Tech giants have got worse at removing illegal hate speech from their platforms under a voluntary arrangement in the European Union, according to the Commission’s latest assessment.
The sixth evaluation report of the EU’s Code of Conduct on removing illegal hate speech found what the bloc’s executive calls a “mixed picture” with platforms reviewing 81% of the notifications within 24 hours and removing an average of 62.5% of flagged content.
These results are lower than the average recorded in both 2019 and 2020, the Commission notes.
The self-regulatory initiative kicked off back in 2016, when Facebook, Microsoft, Twitter and YouTube agreed to remove hate speech that falls foul of their community guidelines in less than 24 hours.
Since then Instagram, Google+, Snapchat, Dailymotion, Jeuxvideo.com, TikTok and LinkedIn have also signed up to the code.
While the headline promises were bold the reality of how platforms have performed has often fallen short of what was pledged. And while there had been a trend of improving performance, that’s now stopped or stalled per the Commission — with Facebook and YouTube among the platforms performing worse than in earlier monitoring rounds.
A key driver for the EU to establish the code five years ago was concern about the spread of terrorist content online, as lawmakers sought ways to quickly apply pressure to platforms to speed up the removal of hate-preaching content.
But the bloc now has a regulation for that: In April the EU adopted a law on terrorist content takedowns that set one-hour as the default time for removals to be carried out.
EU lawmakers have also proposed a wide-ranging update to digital regulations that will expand requirements on platforms and digital services in a range of areas around their handling of illegal content and/or goods.
This Digital Services Act (DSA) has not yet been passed, so the self-regulatory code is still operational — for now.
The Commission said today that it wants to discuss the code’s evolution with signatories, including in light of the “upcoming obligations and the collaborative framework in the proposal for a Digital Services Act“. So whether the code gets retired entirely — or beefed up as a supplement to the incoming legal framework remains to be seen.
On disinformation, where the EU also operates a voluntary code to squeeze the tech industry to combat the spread of harmful non-truthful content, the Commission has said it intends to keep obligations voluntary while simultaneously strengthening measures and linking compliance with it — at least for the largest platforms — to the legally binding DSA.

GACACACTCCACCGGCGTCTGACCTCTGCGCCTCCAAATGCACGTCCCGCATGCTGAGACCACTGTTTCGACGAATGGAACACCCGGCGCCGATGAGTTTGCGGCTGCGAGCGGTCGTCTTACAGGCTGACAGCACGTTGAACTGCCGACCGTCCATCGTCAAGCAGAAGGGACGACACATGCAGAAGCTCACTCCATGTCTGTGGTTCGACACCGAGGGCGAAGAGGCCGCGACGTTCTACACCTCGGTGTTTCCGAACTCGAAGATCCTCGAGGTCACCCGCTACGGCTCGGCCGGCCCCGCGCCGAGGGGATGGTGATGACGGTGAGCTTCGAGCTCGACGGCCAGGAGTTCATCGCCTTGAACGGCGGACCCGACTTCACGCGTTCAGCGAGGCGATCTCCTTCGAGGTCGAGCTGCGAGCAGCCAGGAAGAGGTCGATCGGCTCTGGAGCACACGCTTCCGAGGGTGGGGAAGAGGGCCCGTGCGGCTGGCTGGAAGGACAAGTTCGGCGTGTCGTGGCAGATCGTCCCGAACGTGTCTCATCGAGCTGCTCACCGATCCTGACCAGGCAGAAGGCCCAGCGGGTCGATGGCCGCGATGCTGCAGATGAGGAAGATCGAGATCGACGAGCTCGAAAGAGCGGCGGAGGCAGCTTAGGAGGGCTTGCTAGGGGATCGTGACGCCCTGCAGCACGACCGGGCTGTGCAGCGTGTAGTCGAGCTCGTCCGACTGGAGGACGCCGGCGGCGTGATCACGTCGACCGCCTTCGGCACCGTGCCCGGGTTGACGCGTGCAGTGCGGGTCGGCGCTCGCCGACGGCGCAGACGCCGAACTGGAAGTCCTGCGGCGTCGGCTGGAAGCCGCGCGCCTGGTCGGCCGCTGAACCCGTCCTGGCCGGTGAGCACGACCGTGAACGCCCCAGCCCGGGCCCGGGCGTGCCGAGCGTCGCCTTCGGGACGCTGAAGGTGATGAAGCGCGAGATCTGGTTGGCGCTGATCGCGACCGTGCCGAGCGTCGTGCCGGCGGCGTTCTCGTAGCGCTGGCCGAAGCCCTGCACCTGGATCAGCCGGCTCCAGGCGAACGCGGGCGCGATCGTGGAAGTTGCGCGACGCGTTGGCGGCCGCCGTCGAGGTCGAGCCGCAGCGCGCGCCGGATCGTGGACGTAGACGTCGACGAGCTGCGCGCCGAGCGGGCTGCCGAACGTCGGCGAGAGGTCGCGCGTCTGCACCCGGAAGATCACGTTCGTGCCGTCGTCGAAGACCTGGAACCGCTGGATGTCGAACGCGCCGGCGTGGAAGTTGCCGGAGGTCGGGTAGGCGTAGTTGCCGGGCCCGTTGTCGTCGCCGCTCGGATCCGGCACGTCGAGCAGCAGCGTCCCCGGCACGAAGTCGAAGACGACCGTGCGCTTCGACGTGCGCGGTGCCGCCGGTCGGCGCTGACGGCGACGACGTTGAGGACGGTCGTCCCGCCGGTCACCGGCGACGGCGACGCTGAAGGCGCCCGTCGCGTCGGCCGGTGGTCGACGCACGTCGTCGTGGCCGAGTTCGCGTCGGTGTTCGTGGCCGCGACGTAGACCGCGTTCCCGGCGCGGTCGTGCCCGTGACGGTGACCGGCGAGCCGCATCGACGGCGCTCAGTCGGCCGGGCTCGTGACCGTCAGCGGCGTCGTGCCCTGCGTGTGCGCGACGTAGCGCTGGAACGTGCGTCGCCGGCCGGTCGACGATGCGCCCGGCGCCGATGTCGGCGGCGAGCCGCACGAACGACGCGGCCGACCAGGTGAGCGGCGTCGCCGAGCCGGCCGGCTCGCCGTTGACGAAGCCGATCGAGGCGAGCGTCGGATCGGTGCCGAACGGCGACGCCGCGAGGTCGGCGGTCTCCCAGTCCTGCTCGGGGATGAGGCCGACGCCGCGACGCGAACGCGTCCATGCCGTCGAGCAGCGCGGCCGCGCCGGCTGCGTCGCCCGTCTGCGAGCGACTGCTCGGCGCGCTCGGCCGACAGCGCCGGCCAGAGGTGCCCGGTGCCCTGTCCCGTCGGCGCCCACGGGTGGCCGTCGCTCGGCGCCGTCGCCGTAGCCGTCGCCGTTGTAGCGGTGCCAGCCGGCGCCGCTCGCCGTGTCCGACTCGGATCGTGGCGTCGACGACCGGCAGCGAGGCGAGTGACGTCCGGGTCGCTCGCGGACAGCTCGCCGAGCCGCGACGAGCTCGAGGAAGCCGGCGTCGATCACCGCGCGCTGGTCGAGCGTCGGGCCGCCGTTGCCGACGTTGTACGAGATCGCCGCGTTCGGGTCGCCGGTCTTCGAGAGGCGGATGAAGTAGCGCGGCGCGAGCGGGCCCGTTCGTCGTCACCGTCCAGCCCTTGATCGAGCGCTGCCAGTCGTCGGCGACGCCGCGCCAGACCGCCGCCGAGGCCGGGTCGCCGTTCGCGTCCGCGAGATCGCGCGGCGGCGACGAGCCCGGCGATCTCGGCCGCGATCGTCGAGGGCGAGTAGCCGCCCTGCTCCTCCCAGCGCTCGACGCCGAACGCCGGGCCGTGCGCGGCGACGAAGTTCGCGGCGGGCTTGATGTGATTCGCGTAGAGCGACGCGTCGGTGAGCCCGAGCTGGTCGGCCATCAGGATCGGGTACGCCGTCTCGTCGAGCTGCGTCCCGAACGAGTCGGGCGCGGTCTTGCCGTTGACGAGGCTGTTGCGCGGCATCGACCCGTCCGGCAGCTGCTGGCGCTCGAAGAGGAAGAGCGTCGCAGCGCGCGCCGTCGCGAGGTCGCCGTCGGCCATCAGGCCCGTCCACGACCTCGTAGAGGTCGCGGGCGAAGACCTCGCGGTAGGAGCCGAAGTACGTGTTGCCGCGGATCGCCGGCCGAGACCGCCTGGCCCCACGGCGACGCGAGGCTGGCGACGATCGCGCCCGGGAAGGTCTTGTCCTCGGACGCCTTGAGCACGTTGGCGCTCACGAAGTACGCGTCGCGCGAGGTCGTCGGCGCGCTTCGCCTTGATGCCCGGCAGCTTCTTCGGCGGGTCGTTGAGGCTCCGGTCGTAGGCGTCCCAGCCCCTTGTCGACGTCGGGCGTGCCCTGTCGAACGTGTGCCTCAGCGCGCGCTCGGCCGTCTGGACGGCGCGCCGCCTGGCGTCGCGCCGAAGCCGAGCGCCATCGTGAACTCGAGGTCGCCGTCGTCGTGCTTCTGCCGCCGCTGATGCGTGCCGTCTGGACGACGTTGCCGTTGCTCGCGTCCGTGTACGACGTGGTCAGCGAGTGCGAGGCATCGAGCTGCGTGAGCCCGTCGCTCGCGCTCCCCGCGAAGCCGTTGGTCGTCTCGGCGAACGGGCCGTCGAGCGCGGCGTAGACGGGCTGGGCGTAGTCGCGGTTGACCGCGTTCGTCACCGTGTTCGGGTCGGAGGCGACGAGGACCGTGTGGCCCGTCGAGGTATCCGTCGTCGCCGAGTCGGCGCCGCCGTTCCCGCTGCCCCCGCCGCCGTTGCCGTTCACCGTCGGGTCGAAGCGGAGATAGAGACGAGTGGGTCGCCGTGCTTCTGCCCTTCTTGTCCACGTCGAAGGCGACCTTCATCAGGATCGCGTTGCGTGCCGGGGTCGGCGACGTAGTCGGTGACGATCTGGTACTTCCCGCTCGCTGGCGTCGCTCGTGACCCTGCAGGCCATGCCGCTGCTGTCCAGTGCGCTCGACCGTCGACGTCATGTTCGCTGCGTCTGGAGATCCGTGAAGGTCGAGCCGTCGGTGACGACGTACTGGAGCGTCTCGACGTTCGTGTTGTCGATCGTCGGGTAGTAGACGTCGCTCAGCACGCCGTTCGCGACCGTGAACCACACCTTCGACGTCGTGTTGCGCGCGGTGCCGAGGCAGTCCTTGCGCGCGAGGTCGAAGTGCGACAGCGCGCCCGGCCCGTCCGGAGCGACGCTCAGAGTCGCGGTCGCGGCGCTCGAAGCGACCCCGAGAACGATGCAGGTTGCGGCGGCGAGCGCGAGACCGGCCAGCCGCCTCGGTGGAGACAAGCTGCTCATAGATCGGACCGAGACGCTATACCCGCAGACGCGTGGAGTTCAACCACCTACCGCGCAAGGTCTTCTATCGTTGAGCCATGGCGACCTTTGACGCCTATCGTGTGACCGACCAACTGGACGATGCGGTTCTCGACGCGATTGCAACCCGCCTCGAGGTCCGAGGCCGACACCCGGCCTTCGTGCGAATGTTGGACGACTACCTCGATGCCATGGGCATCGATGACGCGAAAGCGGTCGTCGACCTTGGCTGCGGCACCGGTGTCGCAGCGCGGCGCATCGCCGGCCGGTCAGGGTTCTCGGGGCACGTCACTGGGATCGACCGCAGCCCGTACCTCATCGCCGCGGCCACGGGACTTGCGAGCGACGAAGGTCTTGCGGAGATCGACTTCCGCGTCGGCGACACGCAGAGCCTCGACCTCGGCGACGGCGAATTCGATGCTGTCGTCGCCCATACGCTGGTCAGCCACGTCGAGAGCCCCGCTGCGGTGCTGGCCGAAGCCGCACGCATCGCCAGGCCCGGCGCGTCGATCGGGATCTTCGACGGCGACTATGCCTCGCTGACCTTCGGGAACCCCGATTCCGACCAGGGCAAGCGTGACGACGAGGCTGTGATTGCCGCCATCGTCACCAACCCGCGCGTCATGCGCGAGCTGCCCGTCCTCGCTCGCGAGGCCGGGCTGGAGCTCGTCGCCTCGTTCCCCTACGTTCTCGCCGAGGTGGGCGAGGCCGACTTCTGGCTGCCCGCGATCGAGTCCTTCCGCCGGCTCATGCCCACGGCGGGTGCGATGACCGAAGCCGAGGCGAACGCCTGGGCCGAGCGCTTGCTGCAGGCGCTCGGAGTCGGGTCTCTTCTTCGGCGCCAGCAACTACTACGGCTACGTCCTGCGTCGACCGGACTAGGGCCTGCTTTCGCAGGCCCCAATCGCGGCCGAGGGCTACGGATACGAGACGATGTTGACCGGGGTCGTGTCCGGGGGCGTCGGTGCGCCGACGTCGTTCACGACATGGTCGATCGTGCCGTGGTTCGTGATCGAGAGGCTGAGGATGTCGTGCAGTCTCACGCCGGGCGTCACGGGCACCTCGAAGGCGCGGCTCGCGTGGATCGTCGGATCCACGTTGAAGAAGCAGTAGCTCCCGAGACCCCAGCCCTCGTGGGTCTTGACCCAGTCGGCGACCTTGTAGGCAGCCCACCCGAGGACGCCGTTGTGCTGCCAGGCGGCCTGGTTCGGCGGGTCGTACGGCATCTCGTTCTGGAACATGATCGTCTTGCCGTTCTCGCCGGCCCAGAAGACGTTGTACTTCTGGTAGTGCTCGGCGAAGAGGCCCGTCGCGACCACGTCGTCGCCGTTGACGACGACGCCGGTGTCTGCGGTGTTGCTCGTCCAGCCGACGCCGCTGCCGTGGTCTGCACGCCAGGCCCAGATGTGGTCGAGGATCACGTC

The stalled improvement in platforms’ hate speech removals under the voluntary code suggests the approach may have run its course. Or that platforms are taking their foot off the gas while they wait to see what specific legal requirements they will have.
The Commission notes that while some companies’ results “clearly worsened”, others “improved” over the monitored period. But such patchy results are perhaps a core limitation of a non-binding code.
EU lawmakers also flagged that “insufficient feedback” to users (via notifications) remains a “main weakness” of the code, as in previous monitoring rounds. So, again, legal force seems necessary — and the DSA proposes standardized rules for elements like reporting procedures.
Commenting on the latest report on the hate speech code in a statement, Věra Jourová, the Commission’s VP for values and transparency, looked ahead to the incoming regulation, saying: “Our unique Code has brought good results but the platforms cannot let the guard down and need to address the gaps. And gentlemen agreement alone will not suffice here. The Digital Services Act will provide strong regulatory tools to fight against illegal hate speech online.”
“The results show that IT companies cannot be complacent: just because the results were very good in the last years, they cannot take their task less seriously,” added Didier Reynders, commissioner for Justice, in another supporting statement. “They have to address any downward trend without delay. It is matter of protecting a democratic space and fundamental rights of all users. I trust that a swift adoption of the Digital Services Act will also help solving some of the persisting gaps, such as the insufficient transparency and feedback to users.”
Other findings from the illegal hate speech takedowns monitoring exercise include that:
- Removal rates varied depending on the severity of hateful content. 69% of content calling for murder or violence against specific groups was removed, while 55% of the content using defamatory words or pictures aiming at certain groups was removed. Conversely, in 2020, the respective results were 83,5% and 57.8%.
- IT companies gave feedback to 60,3% of the notifications received, which is lower than during the previous monitoring exercise (67.1%).
- In this monitoring exercise, sexual orientation is the most commonly reported ground of hate speech (18,2%) followed by xenophobia (18%) and anti-gypsyism (12.5%).
The Commission also said that for the first time signatories reported “detailed information” about measures taken to counter hate speech outside the monitoring exercise, including actions to automatically detect and remove content.